AVCJ – Firm of the Year Baring Private Equity Asia

Baring Private Equity Asia’s efforts in India paid off last year with $650 million invested in Lafarge India and Hexaware Technologies. Jimmy Mahtani, the firm’s country head, tells AVCJ how it was done

Q: In the space of 12 months, Baring Asia has deployed more capital in India than for all the previous years combined. Why the jump in activity?

A: We have been trying for the last 2-3 years and it just so happened that a bunch of deals lumped up in the last six months. We have been working diligently over the last 24-30 months and deals didn’t close for different reasons – partly valuations, partly a change of mind from the seller, partly due diligence issues.

Q: To what extent have falling valuations been a factor?

A: If you look at valuations for good companies, I wouldn’t say they have come down dramatically, and certainly not as much as public markets. There has maybe been a 10-20% drop in the last two years. However, sellers are more willing to sell than before.

Q: And as a result we are seeing more secondary deals?

A: It’s been a very tough exit environment for everyone and as people start raising their next funds there are a lot more secondaries in the market. There are also cases in which investors have put and call options and these are being honored by promoters. It’s really a combination of how the funds work with the promoters and getting an alignment of interest. People don’t want to sell lock, stock and barrel. They are willing to sell a controlling stake to sponsors to help them grow to the next level but the mindset is: “Let them have control and in the next 3-4 years we will sell to a strategic.” To get these deals we have to be able to demonstrate some experience and operational capability in assisting them.

Q: How are you developing these operational capabilities?

A: The operations team is regional. The team head sits in Hong Kong and then we have colleagues in different offices. We had someone in India but it didn’t work out so we are in the process of hiring someone new. This person will do regional work based out of India because whenever we need assistance we leverage resources across the region. For example, two guys out of Singapore are working with me on Hexaware. We have seen very little churn in the India investment team and are now 10 investment professionals.

Q: Divestments from conglomerates are another growing source of deal flow. What challenges are involved in these deals?

A: The large Indian houses are selling what they perceive to be non-core assets and coming closer to the core, but in some cases they keep changing their minds – they are selling one day and not selling the next day. There is also a lot of competition for these deals and price expectations are usually very high. The large infrastructure conglomerates are in a lot of distress and it can be easier in these situations but we would only do them if they make sense.

Q: In the case of Lafarge, Baring Asia is a minority investor alongside a multinational. How do you ensure alignment of interest?

A: A lot of those issues are discussed up front and so far they have done everything they said they would do. With a lot of other companies, monthly board meetings last two hours and a lot of decisions are made outside of these meetings. At Lafarge it’s very structured and we have monthly calls and quarterly day-long board meetings and all decisions are taken there.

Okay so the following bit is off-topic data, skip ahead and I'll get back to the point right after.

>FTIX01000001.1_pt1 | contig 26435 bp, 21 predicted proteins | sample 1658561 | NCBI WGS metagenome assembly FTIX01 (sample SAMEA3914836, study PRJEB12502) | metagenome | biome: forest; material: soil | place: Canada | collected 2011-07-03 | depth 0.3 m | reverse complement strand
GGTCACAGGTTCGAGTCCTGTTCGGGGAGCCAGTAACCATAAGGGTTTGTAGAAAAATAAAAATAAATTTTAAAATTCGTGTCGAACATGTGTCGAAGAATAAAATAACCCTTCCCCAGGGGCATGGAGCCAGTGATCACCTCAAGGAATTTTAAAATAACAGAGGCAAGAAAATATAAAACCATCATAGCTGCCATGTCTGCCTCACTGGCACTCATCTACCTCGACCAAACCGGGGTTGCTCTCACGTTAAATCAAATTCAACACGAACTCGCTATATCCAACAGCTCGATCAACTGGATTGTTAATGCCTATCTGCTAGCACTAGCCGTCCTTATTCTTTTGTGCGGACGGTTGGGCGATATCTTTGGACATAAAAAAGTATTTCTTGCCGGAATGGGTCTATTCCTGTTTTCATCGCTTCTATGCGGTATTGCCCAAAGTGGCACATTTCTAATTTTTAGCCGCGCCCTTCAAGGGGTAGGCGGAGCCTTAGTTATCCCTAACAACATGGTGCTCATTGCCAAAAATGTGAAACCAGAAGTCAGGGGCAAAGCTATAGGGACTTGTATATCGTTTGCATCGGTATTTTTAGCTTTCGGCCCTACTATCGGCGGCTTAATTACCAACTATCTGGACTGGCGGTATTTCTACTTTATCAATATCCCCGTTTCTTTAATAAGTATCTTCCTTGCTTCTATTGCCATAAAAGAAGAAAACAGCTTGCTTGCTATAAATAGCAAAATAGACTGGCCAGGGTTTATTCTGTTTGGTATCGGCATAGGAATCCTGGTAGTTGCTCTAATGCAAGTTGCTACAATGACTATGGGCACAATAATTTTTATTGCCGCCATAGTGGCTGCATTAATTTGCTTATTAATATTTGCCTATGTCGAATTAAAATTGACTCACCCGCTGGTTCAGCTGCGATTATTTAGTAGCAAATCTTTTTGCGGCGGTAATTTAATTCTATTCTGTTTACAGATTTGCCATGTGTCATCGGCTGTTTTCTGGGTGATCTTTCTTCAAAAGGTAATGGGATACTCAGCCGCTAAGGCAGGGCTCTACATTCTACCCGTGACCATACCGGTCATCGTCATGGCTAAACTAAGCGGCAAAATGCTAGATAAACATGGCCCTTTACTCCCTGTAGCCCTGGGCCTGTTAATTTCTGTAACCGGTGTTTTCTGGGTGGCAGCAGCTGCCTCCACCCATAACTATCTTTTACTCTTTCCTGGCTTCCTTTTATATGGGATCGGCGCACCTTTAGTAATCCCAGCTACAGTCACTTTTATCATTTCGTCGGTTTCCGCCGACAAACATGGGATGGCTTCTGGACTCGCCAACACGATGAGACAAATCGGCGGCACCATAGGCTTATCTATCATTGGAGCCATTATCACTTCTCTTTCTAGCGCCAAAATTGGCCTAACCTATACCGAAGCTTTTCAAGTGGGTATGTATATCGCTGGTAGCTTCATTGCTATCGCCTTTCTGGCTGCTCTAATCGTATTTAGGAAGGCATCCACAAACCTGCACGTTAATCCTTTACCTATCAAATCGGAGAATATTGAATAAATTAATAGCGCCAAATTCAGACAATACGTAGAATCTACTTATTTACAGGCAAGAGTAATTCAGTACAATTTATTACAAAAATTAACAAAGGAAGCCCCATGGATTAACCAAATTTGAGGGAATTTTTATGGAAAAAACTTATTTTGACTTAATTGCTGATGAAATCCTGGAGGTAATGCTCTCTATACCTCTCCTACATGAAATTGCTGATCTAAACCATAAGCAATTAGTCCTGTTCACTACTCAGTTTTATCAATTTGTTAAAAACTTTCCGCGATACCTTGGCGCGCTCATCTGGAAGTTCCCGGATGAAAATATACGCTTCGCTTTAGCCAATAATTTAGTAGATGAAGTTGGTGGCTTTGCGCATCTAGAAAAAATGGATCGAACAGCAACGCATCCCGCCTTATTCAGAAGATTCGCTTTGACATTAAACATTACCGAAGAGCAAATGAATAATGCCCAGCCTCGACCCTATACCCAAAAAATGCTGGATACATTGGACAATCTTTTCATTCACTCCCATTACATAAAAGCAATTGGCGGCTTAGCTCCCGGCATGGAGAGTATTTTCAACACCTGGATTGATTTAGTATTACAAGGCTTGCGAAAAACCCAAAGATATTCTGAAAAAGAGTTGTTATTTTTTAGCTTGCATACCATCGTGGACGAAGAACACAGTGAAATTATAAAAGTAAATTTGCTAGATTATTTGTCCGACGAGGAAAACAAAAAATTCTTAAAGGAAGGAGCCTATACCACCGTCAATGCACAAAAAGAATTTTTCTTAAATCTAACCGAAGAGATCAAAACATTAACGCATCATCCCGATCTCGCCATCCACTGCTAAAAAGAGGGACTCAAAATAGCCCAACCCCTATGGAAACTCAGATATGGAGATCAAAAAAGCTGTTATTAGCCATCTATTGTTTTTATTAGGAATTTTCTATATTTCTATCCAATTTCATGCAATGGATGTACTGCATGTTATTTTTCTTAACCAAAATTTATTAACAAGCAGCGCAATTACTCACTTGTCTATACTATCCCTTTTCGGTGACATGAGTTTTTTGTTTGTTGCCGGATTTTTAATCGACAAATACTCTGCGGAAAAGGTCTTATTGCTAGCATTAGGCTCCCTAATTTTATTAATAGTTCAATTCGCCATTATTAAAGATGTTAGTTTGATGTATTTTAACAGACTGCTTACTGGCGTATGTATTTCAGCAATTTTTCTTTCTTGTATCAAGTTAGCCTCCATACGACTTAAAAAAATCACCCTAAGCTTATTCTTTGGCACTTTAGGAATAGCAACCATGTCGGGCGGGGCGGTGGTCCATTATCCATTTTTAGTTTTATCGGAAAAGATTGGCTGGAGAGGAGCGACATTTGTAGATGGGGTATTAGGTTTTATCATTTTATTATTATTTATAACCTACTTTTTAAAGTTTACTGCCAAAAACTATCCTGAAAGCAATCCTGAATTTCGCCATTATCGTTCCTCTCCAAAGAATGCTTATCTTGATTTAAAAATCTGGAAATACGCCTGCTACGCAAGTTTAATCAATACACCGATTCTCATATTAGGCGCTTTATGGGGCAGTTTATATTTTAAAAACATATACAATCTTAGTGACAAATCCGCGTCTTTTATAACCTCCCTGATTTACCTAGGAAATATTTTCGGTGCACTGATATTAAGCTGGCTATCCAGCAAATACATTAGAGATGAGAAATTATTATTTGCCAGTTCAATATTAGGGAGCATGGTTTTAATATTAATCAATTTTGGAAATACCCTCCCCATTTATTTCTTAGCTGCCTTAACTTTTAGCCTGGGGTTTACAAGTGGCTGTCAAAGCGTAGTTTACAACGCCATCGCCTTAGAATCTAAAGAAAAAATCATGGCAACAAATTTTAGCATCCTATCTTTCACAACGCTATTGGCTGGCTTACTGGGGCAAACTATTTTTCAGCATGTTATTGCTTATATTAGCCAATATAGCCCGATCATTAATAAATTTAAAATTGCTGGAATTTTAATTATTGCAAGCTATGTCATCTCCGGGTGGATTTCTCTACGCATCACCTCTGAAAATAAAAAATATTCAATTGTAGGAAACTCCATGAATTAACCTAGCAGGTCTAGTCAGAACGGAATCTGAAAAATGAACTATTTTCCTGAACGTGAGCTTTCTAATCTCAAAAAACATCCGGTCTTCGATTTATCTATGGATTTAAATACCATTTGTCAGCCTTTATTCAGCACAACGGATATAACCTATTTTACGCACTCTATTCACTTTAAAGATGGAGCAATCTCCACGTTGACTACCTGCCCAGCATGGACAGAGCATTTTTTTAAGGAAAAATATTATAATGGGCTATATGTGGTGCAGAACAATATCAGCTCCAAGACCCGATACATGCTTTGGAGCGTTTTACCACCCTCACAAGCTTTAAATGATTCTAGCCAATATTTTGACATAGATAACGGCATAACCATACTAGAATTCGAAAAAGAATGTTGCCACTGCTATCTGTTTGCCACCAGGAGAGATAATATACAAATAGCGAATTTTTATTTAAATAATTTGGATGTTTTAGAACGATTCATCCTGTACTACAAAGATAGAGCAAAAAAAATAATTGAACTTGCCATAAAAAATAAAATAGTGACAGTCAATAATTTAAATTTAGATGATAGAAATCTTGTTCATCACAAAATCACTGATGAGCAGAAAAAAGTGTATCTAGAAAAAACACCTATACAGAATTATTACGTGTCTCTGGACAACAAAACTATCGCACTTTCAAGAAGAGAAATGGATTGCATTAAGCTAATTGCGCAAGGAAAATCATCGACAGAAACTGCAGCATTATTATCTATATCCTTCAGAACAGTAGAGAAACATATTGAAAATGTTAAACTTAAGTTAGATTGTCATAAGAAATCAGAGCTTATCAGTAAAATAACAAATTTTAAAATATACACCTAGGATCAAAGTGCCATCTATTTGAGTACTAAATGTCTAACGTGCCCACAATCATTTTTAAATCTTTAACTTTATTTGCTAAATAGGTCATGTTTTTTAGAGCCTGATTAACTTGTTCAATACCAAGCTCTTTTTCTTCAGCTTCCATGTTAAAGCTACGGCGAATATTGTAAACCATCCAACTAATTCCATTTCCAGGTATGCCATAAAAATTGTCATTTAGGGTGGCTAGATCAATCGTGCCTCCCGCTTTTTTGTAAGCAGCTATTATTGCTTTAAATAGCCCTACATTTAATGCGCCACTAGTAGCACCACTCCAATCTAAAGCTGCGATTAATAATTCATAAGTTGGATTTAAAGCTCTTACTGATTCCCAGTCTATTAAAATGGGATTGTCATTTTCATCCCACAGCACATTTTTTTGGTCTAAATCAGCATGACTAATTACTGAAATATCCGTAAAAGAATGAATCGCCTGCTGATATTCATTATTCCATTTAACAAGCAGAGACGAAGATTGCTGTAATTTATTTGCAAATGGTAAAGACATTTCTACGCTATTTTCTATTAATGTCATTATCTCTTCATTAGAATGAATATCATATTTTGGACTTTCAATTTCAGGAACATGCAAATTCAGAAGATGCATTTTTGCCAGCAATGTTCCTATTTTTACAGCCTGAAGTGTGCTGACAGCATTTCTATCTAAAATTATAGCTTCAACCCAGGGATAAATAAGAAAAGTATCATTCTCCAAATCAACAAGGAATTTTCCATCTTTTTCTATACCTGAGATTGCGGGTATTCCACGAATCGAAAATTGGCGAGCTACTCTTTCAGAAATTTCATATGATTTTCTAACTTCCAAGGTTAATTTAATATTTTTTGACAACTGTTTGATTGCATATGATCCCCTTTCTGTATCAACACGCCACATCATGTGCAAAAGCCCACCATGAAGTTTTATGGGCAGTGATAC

Q: Is a buyback the logical exit is this kind of situation?

A: It’s hard to comment but a buyback is definitely one of the options.

Q: To what extent can you obtain acquisition finance for larger India deals?

A: We got financing for both Lafarge and Hexaware, so it’s available but only for big transactions and large companies. If you are trying to get leverage for a $30-40 million EBITDA business it is going to very challenging. We obtained financing for our two deals on pretty competitive terms; the market is still relatively immature and there is a lot of leakage in the structures, but we were able to get a reasonable amount of leverage on both transactions. It’s all offshore financing and it works like any traditional buyout.

Q: What is your investment outlook for 2014?

A: We are spending a lot of time in financial services, consumer and healthcare, and then we continue to spend time on the portfolio to see if we can do a few acquisitions. It’s difficult to say whether more deals will happen in India this year because we are looking at opportunities across the region. The market is less competitive but for good assets the competition is still there. You don’t see too many $100-200 million deals of high quality and in those cases a lot of people are interested in the deals. All the global majors are around. On the domestic side there is much less competition however we are spending less time on $50 million deals and only selectively evaluate them. We do $100-300 million of our own equity and we are able to do substantially larger deals because we have a lot of active LPs.

Q: How important are macro conditions in India to your investment strategy?

A: Everyone is watching the elections so anything to do with government spending is being put on the back burner. But if you are looking at consumer or export-oriented deals, I don’t think the macro is going to play that much. The big thing is currency and if you have export-oriented businesses there is a natural hedge. While we follow the macro, it’s not going to drive our activity per se; we are not timing deals, just evaluating deals. If something makes sense at that point in time we do it.